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Wednesday, January 17

Living On A Building Site | Diaries


I thought that as I and Ben are currently undergoing major renovation works to our property, I would start a new series all about what life is like when living on a building site. As the timescale of the build is unknown and so far we have been in the thick of renovations since May 2017, I don't want to promise a weekly update on what is happening, purely because the building progress will fluctuate. However, something I will say, is that I intend to break this diaries series into phases, and thus today is the start; with 'phase one'.

In May 2017, Ben was tirelessly digging out the foundations for our kitchen diner extension. This felt like a real accomplishment when Ben starting digging, as we felt as though we were finally embarking on the extension of our dreams. 

Going way, way back to September 2016 we enlisted a reputable local architect to design out kitchen/diner and double side story extensions. I found it so useful to call around a variety of different architects, ask for a home-visit where you can get to know them and also enquire about costs. In addition to this, it is also always extremely important to check out their portfolio on their website as architects have expertise in different styles. Ultimately, the style that we are aiming for with our property is modern, updated Victorian style. There will be details giving a nod to the property's Victorian past, but we want to bring it into the 21st Century and thus inject some modern aspects, e.g. bifold doors.

Then it was the real task of receiving full planning permission. This took 8 weeks for the local council planning office to grant, however, before we went to full planning permission, we did a prior planning application. This basically means that we ran our initial ideas with the council, only to get knocked back. We had to reduce the size of the extensions as we live in a Green Belt area. Yet I would recommend doing this, as it only cost us £150 compared to the full planning permission which is in the region of £400. It's far less stress on your budget to do this first, especially if you feel as though your plans may be a tad too dreamy.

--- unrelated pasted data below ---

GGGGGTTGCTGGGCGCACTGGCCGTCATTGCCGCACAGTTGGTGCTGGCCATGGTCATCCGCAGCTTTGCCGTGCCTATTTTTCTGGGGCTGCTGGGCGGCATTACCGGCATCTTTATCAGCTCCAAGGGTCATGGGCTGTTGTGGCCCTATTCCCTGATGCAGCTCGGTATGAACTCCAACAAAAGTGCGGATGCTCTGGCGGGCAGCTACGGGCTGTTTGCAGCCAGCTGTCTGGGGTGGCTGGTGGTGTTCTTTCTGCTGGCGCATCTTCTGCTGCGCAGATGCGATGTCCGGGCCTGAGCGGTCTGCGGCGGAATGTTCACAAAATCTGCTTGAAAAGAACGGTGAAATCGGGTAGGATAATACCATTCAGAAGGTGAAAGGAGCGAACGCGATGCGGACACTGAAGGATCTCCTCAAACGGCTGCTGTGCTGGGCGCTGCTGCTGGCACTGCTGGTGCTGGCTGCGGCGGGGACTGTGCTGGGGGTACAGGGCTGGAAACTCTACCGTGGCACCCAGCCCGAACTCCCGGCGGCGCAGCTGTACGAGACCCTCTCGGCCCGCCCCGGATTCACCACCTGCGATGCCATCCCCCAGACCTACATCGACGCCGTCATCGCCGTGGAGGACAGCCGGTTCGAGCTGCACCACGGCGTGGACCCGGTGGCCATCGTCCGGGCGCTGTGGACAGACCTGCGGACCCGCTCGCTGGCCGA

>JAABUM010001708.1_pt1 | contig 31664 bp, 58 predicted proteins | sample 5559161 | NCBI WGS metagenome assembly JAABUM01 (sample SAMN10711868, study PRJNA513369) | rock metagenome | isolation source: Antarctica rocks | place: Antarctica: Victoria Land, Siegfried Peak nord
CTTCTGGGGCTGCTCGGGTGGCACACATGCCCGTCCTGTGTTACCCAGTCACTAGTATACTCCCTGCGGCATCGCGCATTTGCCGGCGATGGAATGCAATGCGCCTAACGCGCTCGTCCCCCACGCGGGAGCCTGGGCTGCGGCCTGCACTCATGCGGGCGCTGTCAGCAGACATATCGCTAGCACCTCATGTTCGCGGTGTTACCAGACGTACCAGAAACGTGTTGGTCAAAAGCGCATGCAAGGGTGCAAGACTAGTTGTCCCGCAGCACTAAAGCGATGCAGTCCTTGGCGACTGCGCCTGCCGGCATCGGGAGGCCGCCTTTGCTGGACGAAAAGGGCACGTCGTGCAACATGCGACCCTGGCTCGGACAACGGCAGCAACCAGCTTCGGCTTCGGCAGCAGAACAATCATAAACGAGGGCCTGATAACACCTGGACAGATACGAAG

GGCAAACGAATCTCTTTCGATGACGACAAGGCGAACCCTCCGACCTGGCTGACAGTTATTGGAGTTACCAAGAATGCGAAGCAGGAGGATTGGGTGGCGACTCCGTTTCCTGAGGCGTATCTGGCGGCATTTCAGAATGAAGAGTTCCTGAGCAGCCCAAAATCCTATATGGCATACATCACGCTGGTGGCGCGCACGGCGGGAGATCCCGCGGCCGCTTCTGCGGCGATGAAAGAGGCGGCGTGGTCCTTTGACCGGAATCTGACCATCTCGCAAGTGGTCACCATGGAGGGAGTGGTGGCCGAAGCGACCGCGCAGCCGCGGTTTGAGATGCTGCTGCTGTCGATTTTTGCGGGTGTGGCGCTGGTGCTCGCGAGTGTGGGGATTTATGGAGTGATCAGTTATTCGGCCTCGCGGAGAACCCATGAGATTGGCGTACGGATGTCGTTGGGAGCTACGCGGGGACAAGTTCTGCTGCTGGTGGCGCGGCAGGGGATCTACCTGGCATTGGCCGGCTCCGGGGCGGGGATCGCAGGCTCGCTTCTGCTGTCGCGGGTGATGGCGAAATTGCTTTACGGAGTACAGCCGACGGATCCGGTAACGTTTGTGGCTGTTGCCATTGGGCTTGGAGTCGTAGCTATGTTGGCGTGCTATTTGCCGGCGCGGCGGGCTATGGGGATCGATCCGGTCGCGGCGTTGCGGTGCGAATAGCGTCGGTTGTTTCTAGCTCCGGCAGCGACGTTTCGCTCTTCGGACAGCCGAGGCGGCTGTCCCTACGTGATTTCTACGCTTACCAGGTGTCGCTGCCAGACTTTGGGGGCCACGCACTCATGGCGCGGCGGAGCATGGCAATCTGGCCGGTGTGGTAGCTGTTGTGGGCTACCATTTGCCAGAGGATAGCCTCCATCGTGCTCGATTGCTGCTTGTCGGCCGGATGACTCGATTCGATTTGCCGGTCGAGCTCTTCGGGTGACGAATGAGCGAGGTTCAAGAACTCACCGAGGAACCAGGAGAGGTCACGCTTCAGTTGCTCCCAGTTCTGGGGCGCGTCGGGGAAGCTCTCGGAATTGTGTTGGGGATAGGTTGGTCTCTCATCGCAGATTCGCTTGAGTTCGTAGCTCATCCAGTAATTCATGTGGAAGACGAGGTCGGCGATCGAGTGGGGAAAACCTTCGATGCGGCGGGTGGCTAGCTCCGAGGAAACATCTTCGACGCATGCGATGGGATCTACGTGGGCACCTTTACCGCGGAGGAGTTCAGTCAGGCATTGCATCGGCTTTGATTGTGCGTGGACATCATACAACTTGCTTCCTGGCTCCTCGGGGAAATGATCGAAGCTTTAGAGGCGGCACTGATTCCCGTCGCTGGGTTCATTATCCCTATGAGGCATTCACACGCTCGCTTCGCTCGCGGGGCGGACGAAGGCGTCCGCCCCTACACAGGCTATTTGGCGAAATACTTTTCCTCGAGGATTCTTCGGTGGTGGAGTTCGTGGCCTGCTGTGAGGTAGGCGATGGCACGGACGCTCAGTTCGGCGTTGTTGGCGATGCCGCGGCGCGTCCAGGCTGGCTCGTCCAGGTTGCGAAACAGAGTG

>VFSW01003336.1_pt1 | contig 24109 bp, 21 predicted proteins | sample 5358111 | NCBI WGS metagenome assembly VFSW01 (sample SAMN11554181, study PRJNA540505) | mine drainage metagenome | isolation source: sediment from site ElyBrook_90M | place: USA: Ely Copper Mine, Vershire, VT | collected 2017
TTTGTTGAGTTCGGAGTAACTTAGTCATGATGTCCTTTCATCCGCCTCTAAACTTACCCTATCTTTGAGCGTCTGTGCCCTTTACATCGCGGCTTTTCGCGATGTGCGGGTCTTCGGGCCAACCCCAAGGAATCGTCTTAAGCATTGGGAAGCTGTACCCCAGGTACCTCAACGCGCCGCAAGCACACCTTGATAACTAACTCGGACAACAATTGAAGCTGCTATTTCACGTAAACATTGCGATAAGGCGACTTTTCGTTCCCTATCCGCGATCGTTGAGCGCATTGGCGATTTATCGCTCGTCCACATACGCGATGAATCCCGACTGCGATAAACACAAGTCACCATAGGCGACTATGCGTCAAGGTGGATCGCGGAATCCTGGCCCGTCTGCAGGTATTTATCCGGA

We received planning permission with our reviewed plans a few days after my 23rd birthday which was a nice surprise. Then it was really a matter of saving up for the extension and riding out the harsh winter weather until Spring in order to be able to start the extension. We then enlisted a building regulation inspector to frequently approve our build as the extensions progressed. We found a really good company through being recommended by Ben's parents who had only very recently had a kitchen/diner extension themselves on their property. 

Once Ben dug out the footings for the kitchen/diner extension, he then organised for the concrete to be poured into these footings to establish the foundations to lay way for the slab of concrete. It felt like a real accomplishment to get the concrete slab done as we could really appreciate the sheer size of the extension. 

Continue to stay tuned for Phase Two of the Living on A Building Site | Diaries.

*(All photographs were taken on Ben's iPhone as I foolishly forgot to take photos of this stage! Photo credit: @moenjoineryltd)

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